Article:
And, Guy, I was reminded of our conversation about the origins of the quality emphasis, which shaped my belief that it must be embedded into the work (education) not a side program with banners and slogans.
And then it got more fun…with an exchange between Dale, and Dick aka: Richard E. Clark – APA Fellow and author of “Learning From Media: Arguments, Analysis and Evidence (A volume in Perspectives in Instructional Technology and Distance Learning) (Perspectives in Instructional Technology and Distance Learning” – and one of the Keynote Speakers at the 2012 ISPI Conference in Toronto next April.
With your permission, I’ll quote from your succinct history of past evidence-based PI efforts in ISPI’s past at the 2012 conference in Toronto. I’m guessing that K-12 and Higher Ed might be more accepting in the next decades than they were in the past.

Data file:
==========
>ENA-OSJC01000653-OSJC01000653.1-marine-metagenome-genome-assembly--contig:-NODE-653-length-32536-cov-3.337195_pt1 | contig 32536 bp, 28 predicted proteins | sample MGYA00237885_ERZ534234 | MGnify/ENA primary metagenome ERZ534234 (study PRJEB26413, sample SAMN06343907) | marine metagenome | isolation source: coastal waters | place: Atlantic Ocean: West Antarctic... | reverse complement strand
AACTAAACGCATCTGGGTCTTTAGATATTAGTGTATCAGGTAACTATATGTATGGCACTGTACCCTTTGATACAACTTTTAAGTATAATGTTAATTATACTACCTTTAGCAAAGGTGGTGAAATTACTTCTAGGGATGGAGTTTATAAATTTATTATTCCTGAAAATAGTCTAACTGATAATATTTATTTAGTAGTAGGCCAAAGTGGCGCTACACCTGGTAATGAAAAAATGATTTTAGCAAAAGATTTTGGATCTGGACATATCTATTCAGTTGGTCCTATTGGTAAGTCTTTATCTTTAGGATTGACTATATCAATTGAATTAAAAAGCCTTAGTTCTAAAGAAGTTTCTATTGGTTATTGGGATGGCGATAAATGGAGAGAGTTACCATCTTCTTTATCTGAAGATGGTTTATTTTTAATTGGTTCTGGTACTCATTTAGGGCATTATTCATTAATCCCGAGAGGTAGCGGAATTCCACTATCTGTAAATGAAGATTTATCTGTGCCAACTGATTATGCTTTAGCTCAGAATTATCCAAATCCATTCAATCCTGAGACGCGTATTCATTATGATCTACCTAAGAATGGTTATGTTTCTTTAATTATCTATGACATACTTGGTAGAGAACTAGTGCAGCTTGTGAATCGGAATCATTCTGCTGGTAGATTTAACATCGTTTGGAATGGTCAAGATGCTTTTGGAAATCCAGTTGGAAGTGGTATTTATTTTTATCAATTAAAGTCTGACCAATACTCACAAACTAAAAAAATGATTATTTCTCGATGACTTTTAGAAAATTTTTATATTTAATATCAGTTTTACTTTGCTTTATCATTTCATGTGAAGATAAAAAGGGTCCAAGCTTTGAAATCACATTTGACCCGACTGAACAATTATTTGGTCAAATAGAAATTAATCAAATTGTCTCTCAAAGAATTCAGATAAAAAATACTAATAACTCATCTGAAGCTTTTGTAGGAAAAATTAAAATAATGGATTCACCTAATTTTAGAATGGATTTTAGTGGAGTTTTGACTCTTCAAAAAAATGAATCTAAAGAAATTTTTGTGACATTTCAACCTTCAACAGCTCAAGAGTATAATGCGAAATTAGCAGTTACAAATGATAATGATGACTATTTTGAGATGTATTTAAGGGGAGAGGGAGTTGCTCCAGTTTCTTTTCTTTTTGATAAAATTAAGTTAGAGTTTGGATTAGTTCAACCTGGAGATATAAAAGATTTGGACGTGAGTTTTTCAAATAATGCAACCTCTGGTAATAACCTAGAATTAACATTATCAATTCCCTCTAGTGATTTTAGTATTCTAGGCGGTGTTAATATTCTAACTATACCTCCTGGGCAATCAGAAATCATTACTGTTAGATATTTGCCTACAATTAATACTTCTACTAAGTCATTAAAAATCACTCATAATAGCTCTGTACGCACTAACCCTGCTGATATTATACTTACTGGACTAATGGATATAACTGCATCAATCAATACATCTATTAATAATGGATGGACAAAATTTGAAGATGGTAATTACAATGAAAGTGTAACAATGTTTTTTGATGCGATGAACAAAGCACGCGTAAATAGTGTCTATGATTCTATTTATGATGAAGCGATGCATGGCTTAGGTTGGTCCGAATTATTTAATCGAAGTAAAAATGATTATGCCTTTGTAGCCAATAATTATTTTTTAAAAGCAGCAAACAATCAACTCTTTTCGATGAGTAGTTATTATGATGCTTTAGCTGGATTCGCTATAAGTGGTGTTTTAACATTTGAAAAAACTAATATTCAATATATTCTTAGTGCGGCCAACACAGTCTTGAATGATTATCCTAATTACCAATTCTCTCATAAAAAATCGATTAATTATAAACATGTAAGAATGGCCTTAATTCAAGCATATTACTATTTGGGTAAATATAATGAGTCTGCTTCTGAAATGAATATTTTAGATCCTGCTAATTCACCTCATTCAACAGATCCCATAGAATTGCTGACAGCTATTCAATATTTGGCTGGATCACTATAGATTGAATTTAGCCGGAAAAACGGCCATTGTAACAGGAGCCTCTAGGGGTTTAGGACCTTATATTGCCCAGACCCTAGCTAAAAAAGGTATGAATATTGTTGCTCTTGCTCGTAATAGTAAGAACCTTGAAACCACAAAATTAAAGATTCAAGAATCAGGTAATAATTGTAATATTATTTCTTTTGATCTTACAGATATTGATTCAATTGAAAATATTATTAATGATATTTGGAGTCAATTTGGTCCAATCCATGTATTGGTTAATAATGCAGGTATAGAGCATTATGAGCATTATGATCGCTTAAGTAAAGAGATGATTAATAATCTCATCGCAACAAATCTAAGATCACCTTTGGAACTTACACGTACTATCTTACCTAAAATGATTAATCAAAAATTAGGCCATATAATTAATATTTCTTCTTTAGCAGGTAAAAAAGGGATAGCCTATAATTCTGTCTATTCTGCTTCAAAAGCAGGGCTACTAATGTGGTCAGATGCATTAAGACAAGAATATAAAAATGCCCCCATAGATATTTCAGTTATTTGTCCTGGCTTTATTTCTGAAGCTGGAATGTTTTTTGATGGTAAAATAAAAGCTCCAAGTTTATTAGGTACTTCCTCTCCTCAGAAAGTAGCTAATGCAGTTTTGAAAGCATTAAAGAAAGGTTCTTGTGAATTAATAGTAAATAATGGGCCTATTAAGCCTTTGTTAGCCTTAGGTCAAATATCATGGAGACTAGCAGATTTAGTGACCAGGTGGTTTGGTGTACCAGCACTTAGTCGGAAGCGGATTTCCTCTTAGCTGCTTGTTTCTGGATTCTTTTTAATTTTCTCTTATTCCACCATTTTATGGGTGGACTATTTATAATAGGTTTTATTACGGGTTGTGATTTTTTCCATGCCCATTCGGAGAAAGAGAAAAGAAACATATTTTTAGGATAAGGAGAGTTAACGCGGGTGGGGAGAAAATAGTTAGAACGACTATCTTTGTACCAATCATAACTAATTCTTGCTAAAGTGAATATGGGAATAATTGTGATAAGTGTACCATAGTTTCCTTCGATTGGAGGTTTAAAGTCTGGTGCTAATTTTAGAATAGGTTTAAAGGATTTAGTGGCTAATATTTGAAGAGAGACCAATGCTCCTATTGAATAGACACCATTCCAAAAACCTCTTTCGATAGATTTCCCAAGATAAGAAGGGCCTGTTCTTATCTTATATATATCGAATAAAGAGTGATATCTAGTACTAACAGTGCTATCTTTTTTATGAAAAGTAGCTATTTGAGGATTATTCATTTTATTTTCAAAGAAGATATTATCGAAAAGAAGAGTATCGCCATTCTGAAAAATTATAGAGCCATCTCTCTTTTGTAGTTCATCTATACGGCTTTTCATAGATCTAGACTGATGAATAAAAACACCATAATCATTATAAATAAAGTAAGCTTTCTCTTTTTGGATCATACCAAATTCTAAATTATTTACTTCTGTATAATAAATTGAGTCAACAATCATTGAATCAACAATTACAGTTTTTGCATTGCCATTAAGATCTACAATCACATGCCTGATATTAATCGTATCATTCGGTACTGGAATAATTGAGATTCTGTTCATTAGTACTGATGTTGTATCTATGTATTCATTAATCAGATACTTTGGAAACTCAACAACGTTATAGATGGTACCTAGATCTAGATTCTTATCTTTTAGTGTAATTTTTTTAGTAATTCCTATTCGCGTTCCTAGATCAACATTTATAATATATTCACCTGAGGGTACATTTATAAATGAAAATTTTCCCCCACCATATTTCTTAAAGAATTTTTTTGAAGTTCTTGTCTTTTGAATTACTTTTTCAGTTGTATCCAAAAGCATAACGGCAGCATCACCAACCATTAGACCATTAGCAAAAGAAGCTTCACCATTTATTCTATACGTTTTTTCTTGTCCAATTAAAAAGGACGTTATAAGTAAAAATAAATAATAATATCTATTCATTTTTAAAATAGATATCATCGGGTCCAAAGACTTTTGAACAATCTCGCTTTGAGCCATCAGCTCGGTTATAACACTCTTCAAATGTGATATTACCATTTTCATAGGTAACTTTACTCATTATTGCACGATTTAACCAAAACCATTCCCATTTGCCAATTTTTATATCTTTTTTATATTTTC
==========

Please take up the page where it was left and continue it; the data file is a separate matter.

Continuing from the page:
Yes, it is fine with me if you quote. Please coordinate with Guy who requested input for an article he is writing.
PS I’d love to hear your take on why K-12 and Higher Ed might be more accepting. My pessimistic view is that they are likely to be more accepting only after a decade or two of stronger competition from charter schools or accredited but non-governmental schools. Or perhaps parents and voters will get really active and push the way they did when insisting that schools try to do the Special Education job competently. But even IEPs were no match for inertia, at least in Ohio where I was involved.
You are closer to that whole scene than I am now that I’m retired. Your reasoned optimism would be a great comfort; your views carry weight with me.